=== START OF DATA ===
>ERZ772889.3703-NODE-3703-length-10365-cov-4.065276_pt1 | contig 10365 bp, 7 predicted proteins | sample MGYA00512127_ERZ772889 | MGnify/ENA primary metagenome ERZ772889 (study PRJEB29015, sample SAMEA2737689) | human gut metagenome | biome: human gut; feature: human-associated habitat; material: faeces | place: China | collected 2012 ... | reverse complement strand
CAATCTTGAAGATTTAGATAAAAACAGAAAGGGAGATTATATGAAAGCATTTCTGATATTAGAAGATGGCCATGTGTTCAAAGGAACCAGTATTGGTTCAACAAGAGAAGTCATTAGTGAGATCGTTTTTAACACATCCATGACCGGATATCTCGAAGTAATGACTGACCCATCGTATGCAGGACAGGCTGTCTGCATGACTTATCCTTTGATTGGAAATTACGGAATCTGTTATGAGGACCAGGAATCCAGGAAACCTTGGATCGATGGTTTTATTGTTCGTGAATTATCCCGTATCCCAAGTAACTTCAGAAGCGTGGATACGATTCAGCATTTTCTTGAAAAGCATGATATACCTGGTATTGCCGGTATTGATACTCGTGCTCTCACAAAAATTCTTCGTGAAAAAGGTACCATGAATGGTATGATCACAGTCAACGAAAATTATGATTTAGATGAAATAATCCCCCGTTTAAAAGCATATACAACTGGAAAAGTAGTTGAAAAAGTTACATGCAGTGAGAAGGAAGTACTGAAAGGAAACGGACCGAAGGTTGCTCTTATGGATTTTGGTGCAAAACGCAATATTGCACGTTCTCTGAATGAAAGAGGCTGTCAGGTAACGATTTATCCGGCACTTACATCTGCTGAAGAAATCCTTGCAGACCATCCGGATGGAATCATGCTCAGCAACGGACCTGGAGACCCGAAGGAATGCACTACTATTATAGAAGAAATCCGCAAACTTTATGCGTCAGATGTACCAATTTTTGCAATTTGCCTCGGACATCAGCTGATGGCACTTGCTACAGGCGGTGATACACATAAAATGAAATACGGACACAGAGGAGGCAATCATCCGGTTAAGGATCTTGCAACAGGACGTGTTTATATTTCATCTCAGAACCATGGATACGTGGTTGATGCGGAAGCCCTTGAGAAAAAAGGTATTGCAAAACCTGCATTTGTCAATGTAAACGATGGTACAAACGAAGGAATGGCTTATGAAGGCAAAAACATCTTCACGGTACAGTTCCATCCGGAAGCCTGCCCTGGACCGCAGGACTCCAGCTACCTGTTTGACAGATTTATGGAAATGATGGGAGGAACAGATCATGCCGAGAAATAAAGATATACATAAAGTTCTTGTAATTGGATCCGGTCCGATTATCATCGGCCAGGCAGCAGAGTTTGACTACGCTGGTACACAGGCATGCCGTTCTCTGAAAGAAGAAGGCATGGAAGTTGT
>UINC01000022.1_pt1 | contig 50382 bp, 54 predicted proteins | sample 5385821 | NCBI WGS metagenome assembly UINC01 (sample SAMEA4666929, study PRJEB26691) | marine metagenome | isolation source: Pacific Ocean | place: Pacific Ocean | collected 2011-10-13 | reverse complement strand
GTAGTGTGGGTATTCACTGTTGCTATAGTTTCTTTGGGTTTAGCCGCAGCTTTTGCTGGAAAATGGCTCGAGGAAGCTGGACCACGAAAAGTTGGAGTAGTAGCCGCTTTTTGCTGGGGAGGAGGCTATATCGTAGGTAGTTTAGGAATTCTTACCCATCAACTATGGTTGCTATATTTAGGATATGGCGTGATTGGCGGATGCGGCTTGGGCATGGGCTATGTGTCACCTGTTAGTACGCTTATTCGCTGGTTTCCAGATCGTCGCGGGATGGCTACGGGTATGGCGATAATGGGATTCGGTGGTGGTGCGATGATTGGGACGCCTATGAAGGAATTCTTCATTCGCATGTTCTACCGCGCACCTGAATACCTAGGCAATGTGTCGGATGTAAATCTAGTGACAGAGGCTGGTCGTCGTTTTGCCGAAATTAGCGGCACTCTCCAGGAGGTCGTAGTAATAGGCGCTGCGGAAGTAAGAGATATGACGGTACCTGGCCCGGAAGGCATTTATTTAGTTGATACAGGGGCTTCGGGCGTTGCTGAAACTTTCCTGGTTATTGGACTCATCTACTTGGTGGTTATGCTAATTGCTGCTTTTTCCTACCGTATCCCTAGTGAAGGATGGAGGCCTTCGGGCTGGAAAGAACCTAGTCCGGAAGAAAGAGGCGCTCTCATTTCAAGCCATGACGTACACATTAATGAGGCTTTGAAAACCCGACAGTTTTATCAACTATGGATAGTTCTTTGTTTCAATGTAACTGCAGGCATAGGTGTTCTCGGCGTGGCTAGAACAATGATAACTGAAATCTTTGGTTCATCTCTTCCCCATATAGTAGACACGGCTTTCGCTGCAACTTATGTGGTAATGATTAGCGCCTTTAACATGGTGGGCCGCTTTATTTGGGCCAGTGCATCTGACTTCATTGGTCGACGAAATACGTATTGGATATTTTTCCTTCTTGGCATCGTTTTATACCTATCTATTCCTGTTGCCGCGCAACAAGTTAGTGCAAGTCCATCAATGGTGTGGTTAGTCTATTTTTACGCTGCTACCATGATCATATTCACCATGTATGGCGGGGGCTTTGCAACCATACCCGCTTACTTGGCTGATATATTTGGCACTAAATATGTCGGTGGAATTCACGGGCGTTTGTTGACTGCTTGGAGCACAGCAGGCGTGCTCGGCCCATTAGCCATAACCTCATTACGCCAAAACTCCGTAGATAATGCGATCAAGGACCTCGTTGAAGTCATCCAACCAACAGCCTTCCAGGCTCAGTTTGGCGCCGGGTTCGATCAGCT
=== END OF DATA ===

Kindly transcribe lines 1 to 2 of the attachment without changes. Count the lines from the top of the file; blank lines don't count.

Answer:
>ERZ772889.3703-NODE-3703-length-10365-cov-4.065276_pt1 | contig 10365 bp, 7 predicted proteins | sample MGYA00512127_ERZ772889 | MGnify/ENA primary metagenome ERZ772889 (study PRJEB29015, sample SAMEA2737689) | human gut metagenome | biome: human gut; feature: human-associated habitat; material: faeces | place: China | collected 2012 ... | reverse complement strand
CAATCTTGAAGATTTAGATAAAAACAGAAAGGGAGATTATATGAAAGCATTTCTGATATTAGAAGATGGCCATGTGTTCAAAGGAACCAGTATTGGTTCAACAAGAGAAGTCATTAGTGAGATCGTTTTTAACACATCCATGACCGGATATCTCGAAGTAATGACTGACCCATCGTATGCAGGACAGGCTGTCTGCATGACTTATCCTTTGATTGGAAATTACGGAATCTGTTATGAGGACCAGGAATCCAGGAAACCTTGGATCGATGGTTTTATTGTTCGTGAATTATCCCGTATCCCAAGTAACTTCAGAAGCGTGGATACGATTCAGCATTTTCTTGAAAAGCATGATATACCTGGTATTGCCGGTATTGATACTCGTGCTCTCACAAAAATTCTTCGTGAAAAAGGTACCATGAATGGTATGATCACAGTCAACGAAAATTATGATTTAGATGAAATAATCCCCCGTTTAAAAGCATATACAACTGGAAAAGTAGTTGAAAAAGTTACATGCAGTGAGAAGGAAGTACTGAAAGGAAACGGACCGAAGGTTGCTCTTATGGATTTTGGTGCAAAACGCAATATTGCACGTTCTCTGAATGAAAGAGGCTGTCAGGTAACGATTTATCCGGCACTTACATCTGCTGAAGAAATCCTTGCAGACCATCCGGATGGAATCATGCTCAGCAACGGACCTGGAGACCCGAAGGAATGCACTACTATTATAGAAGAAATCCGCAAACTTTATGCGTCAGATGTACCAATTTTTGCAATTTGCCTCGGACATCAGCTGATGGCACTTGCTACAGGCGGTGATACACATAAAATGAAATACGGACACAGAGGAGGCAATCATCCGGTTAAGGATCTTGCAACAGGACGTGTTTATATTTCATCTCAGAACCATGGATACGTGGTTGATGCGGAAGCCCTTGAGAAAAAAGGTATTGCAAAACCTGCATTTGTCAATGTAAACGATGGTACAAACGAAGGAATGGCTTATGAAGGCAAAAACATCTTCACGGTACAGTTCCATCCGGAAGCCTGCCCTGGACCGCAGGACTCCAGCTACCTGTTTGACAGATTTATGGAAATGATGGGAGGAACAGATCATGCCGAGAAATAAAGATATACATAAAGTTCTTGTAATTGGATCCGGTCCGATTATCATCGGCCAGGCAGCAGAGTTTGACTACGCTGGTACACAGGCATGCCGTTCTCTGAAAGAAGAAGGCATGGAAGTTGT